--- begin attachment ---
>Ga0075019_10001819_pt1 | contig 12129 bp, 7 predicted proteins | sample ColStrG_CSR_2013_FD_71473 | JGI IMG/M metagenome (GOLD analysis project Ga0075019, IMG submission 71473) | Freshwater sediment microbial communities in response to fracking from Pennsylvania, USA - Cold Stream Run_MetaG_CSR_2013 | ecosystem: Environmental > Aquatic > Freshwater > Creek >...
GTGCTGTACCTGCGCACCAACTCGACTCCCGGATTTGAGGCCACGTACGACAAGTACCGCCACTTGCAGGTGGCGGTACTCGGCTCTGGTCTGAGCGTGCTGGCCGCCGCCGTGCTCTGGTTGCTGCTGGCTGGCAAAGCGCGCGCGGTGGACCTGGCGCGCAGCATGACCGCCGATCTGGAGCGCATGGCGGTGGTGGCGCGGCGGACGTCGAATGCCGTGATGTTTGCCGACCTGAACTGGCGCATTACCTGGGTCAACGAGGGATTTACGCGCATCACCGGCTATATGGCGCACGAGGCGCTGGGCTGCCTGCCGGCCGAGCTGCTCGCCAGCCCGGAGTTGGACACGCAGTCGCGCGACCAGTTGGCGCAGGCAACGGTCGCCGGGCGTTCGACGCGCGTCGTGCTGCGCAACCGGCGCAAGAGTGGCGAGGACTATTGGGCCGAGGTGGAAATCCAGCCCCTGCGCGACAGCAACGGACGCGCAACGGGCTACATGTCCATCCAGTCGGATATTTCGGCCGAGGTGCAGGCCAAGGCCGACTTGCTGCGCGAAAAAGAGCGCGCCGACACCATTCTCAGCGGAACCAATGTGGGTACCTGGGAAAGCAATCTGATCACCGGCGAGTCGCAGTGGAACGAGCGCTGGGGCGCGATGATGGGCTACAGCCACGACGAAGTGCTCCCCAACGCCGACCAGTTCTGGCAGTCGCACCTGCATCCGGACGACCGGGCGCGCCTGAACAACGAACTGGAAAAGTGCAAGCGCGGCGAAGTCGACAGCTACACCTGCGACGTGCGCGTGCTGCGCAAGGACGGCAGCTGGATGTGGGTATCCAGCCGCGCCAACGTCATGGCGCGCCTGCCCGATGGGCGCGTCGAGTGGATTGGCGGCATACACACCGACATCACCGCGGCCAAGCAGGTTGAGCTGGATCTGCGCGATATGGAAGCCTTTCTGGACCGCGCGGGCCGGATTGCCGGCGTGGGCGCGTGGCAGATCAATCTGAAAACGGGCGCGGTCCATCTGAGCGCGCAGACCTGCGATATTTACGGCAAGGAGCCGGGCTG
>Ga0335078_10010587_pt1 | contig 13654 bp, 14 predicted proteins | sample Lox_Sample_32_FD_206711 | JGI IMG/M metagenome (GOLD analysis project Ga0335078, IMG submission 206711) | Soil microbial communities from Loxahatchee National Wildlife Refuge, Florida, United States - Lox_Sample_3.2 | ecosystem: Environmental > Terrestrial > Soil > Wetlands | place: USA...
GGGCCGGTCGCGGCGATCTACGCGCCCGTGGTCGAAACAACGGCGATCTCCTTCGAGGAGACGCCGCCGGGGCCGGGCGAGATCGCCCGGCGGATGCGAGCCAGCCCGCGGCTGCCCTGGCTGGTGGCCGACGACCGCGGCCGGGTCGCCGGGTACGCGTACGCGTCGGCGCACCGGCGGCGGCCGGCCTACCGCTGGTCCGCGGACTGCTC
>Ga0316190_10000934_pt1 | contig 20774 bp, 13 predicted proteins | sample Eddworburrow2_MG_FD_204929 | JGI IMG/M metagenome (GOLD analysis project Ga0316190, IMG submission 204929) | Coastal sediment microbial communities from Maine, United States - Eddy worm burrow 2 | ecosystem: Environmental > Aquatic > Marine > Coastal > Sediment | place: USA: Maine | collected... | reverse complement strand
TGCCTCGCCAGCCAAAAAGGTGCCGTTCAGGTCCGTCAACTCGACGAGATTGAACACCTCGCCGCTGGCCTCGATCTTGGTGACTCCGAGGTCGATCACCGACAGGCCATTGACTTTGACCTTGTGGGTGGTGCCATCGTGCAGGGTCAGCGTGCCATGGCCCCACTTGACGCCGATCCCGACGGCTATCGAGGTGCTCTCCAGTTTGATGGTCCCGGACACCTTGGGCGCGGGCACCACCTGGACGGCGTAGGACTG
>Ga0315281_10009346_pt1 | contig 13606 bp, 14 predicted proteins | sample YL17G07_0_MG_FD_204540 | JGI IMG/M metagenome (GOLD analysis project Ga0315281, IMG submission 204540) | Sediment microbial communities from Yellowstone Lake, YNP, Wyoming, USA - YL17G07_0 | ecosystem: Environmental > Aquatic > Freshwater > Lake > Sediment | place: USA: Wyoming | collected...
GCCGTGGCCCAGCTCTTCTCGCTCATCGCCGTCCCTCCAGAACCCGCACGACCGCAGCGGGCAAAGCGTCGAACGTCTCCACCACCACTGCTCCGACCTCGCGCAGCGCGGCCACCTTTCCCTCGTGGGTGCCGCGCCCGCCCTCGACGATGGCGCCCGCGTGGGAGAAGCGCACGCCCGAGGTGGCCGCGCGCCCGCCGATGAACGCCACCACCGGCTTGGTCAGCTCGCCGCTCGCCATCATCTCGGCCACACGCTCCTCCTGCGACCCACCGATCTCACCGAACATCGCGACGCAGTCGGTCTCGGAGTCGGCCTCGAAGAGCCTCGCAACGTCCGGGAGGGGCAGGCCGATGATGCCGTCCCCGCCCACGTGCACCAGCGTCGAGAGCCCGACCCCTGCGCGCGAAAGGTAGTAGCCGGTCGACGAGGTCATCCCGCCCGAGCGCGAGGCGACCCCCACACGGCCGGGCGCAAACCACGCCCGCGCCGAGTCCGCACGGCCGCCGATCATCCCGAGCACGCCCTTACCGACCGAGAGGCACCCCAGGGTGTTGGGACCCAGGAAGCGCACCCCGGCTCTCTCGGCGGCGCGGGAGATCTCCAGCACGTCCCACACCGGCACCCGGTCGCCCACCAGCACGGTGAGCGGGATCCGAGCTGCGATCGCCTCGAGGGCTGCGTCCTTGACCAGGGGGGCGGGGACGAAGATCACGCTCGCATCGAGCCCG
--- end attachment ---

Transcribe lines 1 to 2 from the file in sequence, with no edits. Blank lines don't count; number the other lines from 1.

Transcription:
>Ga0075019_10001819_pt1 | contig 12129 bp, 7 predicted proteins | sample ColStrG_CSR_2013_FD_71473 | JGI IMG/M metagenome (GOLD analysis project Ga0075019, IMG submission 71473) | Freshwater sediment microbial communities in response to fracking from Pennsylvania, USA - Cold Stream Run_MetaG_CSR_2013 | ecosystem: Environmental > Aquatic > Freshwater > Creek >...
GTGCTGTACCTGCGCACCAACTCGACTCCCGGATTTGAGGCCACGTACGACAAGTACCGCCACTTGCAGGTGGCGGTACTCGGCTCTGGTCTGAGCGTGCTGGCCGCCGCCGTGCTCTGGTTGCTGCTGGCTGGCAAAGCGCGCGCGGTGGACCTGGCGCGCAGCATGACCGCCGATCTGGAGCGCATGGCGGTGGTGGCGCGGCGGACGTCGAATGCCGTGATGTTTGCCGACCTGAACTGGCGCATTACCTGGGTCAACGAGGGATTTACGCGCATCACCGGCTATATGGCGCACGAGGCGCTGGGCTGCCTGCCGGCCGAGCTGCTCGCCAGCCCGGAGTTGGACACGCAGTCGCGCGACCAGTTGGCGCAGGCAACGGTCGCCGGGCGTTCGACGCGCGTCGTGCTGCGCAACCGGCGCAAGAGTGGCGAGGACTATTGGGCCGAGGTGGAAATCCAGCCCCTGCGCGACAGCAACGGACGCGCAACGGGCTACATGTCCATCCAGTCGGATATTTCGGCCGAGGTGCAGGCCAAGGCCGACTTGCTGCGCGAAAAAGAGCGCGCCGACACCATTCTCAGCGGAACCAATGTGGGTACCTGGGAAAGCAATCTGATCACCGGCGAGTCGCAGTGGAACGAGCGCTGGGGCGCGATGATGGGCTACAGCCACGACGAAGTGCTCCCCAACGCCGACCAGTTCTGGCAGTCGCACCTGCATCCGGACGACCGGGCGCGCCTGAACAACGAACTGGAAAAGTGCAAGCGCGGCGAAGTCGACAGCTACACCTGCGACGTGCGCGTGCTGCGCAAGGACGGCAGCTGGATGTGGGTATCCAGCCGCGCCAACGTCATGGCGCGCCTGCCCGATGGGCGCGTCGAGTGGATTGGCGGCATACACACCGACATCACCGCGGCCAAGCAGGTTGAGCTGGATCTGCGCGATATGGAAGCCTTTCTGGACCGCGCGGGCCGGATTGCCGGCGTGGGCGCGTGGCAGATCAATCTGAAAACGGGCGCGGTCCATCTGAGCGCGCAGACCTGCGATATTTACGGCAAGGAGCCGGGCTG